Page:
The film ends with Tom Waits singing “Take Care of all my Children.” The kids sat silently as their names ran over the end credits. The film ended and the kids drifted out of the Dismas center into the night. One kid came up to me in the street afterwards and said, “I want to hit someone but I don’t know who to hit.” After all these years I feel the same way.
It’s heartbreaking, the things these young people had to go through, and then they relate very difficult experiences so matter-of-factly, with such composure. What did you make of their capacity to speak so honestly about drugs, prostitution, abuse, and homelessness? Was it bravery, bravado, or maturity (if is that really possible at 13 or 14, even with an abundance of independence)?
I believe the main characters speak openly about their street experience because we were interested in them and what they had to say. They talked freely about what compelled them to leave home and what little they had to show after spending years on the streets servicing the desires of their downtown clients.
Leaving home was a brave act--they stepped into the unknown – how many of us have the guts to do that? No one offered a helping hand or an alternative to a life that, with few exceptions, was surely going to end badly.
The decision taken by Erin, a spirited thirteen-year-old girl, to leave a dysfunctional home life for a life on the street, was bold. She said, “it was fun and it was free. I can do what I want—made a lot of money—got to spend it on whatever I wanted.” She felt it would lead to independence—having some control over her life.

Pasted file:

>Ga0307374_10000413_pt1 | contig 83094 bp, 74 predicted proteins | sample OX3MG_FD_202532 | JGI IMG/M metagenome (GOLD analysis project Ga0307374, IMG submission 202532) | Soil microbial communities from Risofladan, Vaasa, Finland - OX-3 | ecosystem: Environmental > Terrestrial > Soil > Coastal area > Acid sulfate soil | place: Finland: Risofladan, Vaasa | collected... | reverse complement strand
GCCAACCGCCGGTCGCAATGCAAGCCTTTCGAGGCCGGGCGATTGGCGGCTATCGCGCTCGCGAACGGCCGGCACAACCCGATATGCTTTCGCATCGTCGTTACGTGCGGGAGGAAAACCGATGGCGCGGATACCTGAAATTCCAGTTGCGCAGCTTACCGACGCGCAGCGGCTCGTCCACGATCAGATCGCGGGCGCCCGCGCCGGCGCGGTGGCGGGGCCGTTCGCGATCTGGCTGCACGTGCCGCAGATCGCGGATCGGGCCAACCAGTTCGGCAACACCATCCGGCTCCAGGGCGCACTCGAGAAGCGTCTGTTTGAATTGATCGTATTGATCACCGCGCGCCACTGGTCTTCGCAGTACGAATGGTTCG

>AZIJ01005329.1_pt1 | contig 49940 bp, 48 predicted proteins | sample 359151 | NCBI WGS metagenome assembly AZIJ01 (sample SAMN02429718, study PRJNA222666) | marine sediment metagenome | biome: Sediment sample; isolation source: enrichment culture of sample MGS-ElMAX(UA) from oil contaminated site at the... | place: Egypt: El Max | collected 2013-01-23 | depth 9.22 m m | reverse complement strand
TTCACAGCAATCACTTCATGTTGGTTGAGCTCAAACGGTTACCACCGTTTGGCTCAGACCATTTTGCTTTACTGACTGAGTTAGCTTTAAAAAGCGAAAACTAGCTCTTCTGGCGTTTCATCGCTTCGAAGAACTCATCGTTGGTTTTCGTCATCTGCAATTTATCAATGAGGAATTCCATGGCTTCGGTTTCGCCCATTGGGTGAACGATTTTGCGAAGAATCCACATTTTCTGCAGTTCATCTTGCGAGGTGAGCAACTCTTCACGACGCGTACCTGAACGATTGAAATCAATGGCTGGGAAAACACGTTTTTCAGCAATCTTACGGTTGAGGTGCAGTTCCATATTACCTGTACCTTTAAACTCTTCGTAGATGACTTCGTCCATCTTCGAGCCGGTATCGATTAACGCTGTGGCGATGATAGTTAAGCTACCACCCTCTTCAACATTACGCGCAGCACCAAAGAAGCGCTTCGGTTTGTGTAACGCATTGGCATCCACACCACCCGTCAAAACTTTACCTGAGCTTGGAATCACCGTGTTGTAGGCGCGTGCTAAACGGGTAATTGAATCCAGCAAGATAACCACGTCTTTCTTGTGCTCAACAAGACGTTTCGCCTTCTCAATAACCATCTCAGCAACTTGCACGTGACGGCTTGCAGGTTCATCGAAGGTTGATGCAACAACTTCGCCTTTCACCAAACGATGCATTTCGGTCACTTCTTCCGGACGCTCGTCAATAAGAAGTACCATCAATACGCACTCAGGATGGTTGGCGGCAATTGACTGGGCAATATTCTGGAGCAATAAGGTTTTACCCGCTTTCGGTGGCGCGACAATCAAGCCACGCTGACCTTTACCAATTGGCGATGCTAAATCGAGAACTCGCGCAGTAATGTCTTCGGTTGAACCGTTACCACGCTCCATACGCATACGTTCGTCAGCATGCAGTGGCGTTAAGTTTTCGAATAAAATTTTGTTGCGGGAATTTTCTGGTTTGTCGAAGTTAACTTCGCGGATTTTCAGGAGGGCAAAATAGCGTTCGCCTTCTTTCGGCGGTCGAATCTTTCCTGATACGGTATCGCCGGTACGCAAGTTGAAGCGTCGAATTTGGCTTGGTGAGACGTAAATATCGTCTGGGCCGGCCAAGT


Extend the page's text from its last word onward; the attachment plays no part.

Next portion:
Her leaving home was a Hail Mary pass at grabbing control of her life. You would have to be in her shoes to pass judgment on that decision.
Why was it important to you and Mary Ellen to make Tiny: Streetwise Revisited and Tiny: The Life of Erin Blackwell? What did you want people to know about the adult Erin, now a mother of ten? What did she want us to know about how the street kid Tiny grew up?
Mary Ellen and I started to make Tiny: The Life of Erin Blackwell film in January 2014. The idea was to incorporate all of our 32 years of work into one film and have it completed to coincide with the publication of Mary Ellen’s book Tiny: Streetwise Revisited (also a forthcoming traveling exhibition).
It’s been 32 years since Mary Ellen and I walked into Tiny’s life. Each time we travel back to Seattle to work with her we just pick up where we left of as if time had not passed. We are accepted– cameras and all. The relationship between Mary Ellen and Tiny, as you will see in the new film, is one of free ranging honesty. The candor is as disarming now as it has always been.
Both Mary Ellen and I believe in stories that are made in one place and span enough time to see the changes take place. It brings perspective and depth. I believe the unfolding story of Tiny’s life is an important one because of how she sees and tells her life story and how that relates to our own lives. Equally important is what lies in the future for her ten children.
And the other surviving children from Streetwise: were they difficult to catch up with? Were they enthusiastic about the new film? Was there any apprehension about revisiting their difficult childhoods?
Mary Ellen and I tracked down five of the street-kids from the Streetwise film and interviewed them. Their stories will eventually be included on www.tinythefilm.com. This site will also include the screening dates for the movie.